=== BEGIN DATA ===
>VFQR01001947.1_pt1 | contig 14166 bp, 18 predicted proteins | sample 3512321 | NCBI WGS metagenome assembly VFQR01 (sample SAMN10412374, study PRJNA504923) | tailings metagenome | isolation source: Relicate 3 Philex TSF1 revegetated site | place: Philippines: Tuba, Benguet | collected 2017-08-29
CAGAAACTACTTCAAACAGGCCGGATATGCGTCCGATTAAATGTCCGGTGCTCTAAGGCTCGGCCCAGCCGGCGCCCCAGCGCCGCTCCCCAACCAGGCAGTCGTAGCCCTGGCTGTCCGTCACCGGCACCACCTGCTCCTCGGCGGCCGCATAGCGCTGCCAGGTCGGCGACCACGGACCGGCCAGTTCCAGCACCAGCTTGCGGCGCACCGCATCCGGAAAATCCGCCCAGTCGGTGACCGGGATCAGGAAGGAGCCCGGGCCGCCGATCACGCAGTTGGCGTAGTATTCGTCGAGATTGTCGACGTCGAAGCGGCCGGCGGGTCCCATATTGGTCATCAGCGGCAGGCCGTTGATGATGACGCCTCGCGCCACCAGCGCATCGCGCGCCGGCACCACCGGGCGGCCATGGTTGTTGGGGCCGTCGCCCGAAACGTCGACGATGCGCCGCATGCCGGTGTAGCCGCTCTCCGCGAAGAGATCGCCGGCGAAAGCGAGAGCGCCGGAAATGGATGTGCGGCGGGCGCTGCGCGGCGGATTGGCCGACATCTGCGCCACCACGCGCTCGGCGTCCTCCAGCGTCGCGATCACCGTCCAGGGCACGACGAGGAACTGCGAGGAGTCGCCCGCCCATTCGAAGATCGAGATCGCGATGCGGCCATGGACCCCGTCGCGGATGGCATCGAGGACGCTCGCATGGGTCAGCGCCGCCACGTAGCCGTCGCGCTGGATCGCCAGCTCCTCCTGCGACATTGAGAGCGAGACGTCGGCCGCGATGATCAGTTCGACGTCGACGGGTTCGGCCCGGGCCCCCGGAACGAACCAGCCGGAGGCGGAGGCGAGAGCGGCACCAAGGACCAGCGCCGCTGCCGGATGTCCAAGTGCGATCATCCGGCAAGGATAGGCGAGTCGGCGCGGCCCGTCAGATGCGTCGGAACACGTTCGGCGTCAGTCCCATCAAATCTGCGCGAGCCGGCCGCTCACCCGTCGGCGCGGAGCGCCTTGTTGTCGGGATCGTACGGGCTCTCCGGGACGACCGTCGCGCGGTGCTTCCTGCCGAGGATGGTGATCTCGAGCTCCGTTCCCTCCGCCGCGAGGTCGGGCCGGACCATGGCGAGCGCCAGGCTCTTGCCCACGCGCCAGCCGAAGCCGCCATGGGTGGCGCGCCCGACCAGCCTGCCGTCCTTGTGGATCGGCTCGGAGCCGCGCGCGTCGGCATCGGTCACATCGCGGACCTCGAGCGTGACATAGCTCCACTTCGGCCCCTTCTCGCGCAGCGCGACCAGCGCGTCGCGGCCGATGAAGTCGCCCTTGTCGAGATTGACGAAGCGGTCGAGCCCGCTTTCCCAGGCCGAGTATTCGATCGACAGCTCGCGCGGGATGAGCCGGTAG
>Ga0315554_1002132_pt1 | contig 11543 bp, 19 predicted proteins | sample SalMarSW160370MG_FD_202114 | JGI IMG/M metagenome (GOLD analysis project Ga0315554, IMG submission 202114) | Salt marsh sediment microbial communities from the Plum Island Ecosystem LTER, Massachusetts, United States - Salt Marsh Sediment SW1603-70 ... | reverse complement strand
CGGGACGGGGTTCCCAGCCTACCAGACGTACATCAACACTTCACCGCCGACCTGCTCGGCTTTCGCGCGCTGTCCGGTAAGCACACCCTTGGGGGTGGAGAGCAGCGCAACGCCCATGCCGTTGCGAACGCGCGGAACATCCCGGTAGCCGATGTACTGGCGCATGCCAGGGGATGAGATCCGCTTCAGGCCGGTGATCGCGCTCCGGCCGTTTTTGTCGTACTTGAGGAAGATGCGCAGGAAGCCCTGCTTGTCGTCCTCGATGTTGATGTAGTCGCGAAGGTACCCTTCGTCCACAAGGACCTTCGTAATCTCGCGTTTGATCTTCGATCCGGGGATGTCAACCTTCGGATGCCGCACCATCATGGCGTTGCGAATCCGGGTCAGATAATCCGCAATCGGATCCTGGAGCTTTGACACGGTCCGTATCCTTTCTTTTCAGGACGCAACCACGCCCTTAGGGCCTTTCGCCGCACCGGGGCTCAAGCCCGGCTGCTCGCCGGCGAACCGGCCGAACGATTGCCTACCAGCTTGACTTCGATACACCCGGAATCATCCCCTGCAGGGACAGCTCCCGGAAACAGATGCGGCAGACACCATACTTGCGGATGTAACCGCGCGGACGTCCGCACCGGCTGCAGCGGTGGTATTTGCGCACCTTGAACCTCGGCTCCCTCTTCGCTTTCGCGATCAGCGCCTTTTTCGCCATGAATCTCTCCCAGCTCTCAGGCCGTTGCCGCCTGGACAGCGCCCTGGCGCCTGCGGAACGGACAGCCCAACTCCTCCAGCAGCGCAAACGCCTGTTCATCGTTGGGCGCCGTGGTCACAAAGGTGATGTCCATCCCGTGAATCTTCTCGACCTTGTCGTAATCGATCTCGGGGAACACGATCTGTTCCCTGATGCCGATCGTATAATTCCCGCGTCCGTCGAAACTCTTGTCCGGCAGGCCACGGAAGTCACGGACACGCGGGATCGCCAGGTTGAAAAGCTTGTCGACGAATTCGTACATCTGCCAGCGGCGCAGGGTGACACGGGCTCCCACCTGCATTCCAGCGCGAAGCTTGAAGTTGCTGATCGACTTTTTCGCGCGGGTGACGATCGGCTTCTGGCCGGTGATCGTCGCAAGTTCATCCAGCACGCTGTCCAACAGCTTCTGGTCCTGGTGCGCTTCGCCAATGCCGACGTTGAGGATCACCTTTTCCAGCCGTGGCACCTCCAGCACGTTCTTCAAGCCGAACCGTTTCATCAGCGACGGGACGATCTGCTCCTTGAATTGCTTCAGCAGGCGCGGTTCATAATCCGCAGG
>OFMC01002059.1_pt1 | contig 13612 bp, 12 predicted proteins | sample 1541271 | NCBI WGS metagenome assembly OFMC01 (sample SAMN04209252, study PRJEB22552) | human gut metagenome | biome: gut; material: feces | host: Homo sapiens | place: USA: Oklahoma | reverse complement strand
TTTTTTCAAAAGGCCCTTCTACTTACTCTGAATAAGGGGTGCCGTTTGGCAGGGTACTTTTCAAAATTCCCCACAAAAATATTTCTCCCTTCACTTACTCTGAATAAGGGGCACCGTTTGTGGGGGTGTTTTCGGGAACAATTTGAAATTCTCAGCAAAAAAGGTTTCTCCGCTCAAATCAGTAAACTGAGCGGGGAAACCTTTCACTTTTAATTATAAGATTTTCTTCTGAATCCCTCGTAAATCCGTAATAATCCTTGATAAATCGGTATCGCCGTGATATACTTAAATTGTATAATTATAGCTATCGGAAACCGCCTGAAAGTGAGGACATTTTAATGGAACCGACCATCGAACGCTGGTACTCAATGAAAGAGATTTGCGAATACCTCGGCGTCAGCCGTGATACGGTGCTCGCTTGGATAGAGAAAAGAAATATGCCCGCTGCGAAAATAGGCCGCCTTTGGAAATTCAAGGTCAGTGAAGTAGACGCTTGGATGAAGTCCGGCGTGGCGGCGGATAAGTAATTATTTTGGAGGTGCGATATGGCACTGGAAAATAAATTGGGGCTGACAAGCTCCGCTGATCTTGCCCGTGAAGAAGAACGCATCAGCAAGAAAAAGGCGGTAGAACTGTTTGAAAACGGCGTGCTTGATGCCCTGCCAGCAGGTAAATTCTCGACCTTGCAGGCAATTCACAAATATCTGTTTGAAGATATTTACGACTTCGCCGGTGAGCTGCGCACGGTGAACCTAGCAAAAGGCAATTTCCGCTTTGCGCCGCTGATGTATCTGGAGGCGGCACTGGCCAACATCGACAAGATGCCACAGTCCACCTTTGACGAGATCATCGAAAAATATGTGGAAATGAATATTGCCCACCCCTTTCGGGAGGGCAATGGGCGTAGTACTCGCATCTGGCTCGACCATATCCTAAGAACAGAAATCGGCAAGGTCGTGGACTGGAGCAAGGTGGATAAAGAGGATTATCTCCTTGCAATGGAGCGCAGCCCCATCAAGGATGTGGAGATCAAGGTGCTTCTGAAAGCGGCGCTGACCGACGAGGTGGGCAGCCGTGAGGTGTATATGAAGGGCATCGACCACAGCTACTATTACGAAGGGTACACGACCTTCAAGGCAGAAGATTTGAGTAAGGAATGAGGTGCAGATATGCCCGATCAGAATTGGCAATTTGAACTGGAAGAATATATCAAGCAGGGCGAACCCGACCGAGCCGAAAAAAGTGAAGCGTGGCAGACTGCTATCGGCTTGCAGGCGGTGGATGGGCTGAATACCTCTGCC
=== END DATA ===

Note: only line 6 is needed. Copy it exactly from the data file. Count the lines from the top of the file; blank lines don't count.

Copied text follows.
TTTTTTCAAAAGGCCCTTCTACTTACTCTGAATAAGGGGTGCCGTTTGGCAGGGTACTTTTCAAAATTCCCCACAAAAATATTTCTCCCTTCACTTACTCTGAATAAGGGGCACCGTTTGTGGGGGTGTTTTCGGGAACAATTTGAAATTCTCAGCAAAAAAGGTTTCTCCGCTCAAATCAGTAAACTGAGCGGGGAAACCTTTCACTTTTAATTATAAGATTTTCTTCTGAATCCCTCGTAAATCCGTAATAATCCTTGATAAATCGGTATCGCCGTGATATACTTAAATTGTATAATTATAGCTATCGGAAACCGCCTGAAAGTGAGGACATTTTAATGGAACCGACCATCGAACGCTGGTACTCAATGAAAGAGATTTGCGAATACCTCGGCGTCAGCCGTGATACGGTGCTCGCTTGGATAGAGAAAAGAAATATGCCCGCTGCGAAAATAGGCCGCCTTTGGAAATTCAAGGTCAGTGAAGTAGACGCTTGGATGAAGTCCGGCGTGGCGGCGGATAAGTAATTATTTTGGAGGTGCGATATGGCACTGGAAAATAAATTGGGGCTGACAAGCTCCGCTGATCTTGCCCGTGAAGAAGAACGCATCAGCAAGAAAAAGGCGGTAGAACTGTTTGAAAACGGCGTGCTTGATGCCCTGCCAGCAGGTAAATTCTCGACCTTGCAGGCAATTCACAAATATCTGTTTGAAGATATTTACGACTTCGCCGGTGAGCTGCGCACGGTGAACCTAGCAAAAGGCAATTTCCGCTTTGCGCCGCTGATGTATCTGGAGGCGGCACTGGCCAACATCGACAAGATGCCACAGTCCACCTTTGACGAGATCATCGAAAAATATGTGGAAATGAATATTGCCCACCCCTTTCGGGAGGGCAATGGGCGTAGTACTCGCATCTGGCTCGACCATATCCTAAGAACAGAAATCGGCAAGGTCGTGGACTGGAGCAAGGTGGATAAAGAGGATTATCTCCTTGCAATGGAGCGCAGCCCCATCAAGGATGTGGAGATCAAGGTGCTTCTGAAAGCGGCGCTGACCGACGAGGTGGGCAGCCGTGAGGTGTATATGAAGGGCATCGACCACAGCTACTATTACGAAGGGTACACGACCTTCAAGGCAGAAGATTTGAGTAAGGAATGAGGTGCAGATATGCCCGATCAGAATTGGCAATTTGAACTGGAAGAATATATCAAGCAGGGCGAACCCGACCGAGCCGAAAAAAGTGAAGCGTGGCAGACTGCTATCGGCTTGCAGGCGGTGGATGGGCTGAATACCTCTGCC